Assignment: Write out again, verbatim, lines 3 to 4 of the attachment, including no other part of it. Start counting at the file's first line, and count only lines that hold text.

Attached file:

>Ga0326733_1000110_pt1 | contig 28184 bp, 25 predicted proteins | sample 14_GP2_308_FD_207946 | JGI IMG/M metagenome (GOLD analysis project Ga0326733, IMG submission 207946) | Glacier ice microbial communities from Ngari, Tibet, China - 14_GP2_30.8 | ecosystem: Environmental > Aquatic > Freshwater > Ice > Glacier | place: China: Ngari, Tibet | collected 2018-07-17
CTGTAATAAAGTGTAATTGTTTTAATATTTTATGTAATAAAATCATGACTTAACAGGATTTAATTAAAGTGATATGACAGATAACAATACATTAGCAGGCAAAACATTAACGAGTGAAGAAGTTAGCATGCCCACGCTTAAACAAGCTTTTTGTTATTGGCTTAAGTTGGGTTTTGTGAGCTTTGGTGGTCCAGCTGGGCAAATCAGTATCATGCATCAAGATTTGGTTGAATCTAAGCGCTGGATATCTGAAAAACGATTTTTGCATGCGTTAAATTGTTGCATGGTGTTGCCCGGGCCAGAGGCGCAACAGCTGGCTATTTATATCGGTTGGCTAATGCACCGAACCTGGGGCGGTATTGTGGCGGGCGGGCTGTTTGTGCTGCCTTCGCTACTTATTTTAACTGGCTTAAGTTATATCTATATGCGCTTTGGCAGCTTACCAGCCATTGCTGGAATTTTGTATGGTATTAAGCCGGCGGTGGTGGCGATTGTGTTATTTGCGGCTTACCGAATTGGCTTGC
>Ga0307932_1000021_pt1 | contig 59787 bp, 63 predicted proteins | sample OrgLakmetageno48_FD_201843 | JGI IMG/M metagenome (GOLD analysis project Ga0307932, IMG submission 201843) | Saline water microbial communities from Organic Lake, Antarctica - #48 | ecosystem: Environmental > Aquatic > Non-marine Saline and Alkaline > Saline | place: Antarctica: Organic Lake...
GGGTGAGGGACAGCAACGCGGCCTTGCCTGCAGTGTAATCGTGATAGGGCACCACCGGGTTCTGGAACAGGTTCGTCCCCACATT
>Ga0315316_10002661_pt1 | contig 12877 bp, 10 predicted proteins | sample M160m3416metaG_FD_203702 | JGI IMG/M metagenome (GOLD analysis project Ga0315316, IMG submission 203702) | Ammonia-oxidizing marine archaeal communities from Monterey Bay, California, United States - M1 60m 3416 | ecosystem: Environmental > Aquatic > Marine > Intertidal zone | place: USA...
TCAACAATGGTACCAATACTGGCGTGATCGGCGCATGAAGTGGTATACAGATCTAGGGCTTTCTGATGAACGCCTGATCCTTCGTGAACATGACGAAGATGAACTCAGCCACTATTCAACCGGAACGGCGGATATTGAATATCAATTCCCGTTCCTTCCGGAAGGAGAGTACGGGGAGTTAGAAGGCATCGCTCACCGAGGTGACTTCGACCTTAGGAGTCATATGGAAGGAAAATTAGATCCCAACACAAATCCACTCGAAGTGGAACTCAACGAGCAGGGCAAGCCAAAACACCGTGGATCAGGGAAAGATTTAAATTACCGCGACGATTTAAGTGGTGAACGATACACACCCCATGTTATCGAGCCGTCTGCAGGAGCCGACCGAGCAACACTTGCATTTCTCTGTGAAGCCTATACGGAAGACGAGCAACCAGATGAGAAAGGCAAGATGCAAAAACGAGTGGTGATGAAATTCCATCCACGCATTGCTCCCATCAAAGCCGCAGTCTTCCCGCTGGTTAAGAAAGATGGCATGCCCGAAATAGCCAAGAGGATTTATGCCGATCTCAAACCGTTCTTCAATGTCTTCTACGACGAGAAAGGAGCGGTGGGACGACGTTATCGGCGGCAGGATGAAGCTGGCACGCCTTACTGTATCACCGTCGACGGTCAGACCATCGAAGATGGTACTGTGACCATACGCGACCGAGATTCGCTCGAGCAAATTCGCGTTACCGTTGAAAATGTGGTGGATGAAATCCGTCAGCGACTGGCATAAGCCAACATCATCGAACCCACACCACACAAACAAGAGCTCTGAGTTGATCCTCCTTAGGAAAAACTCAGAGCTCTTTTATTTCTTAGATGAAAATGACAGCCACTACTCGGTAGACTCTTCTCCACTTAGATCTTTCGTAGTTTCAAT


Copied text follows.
>Ga0307932_1000021_pt1 | contig 59787 bp, 63 predicted proteins | sample OrgLakmetageno48_FD_201843 | JGI IMG/M metagenome (GOLD analysis project Ga0307932, IMG submission 201843) | Saline water microbial communities from Organic Lake, Antarctica - #48 | ecosystem: Environmental > Aquatic > Non-marine Saline and Alkaline > Saline | place: Antarctica: Organic Lake...
GGGTGAGGGACAGCAACGCGGCCTTGCCTGCAGTGTAATCGTGATAGGGCACCACCGGGTTCTGGAACAGGTTCGTCCCCACATT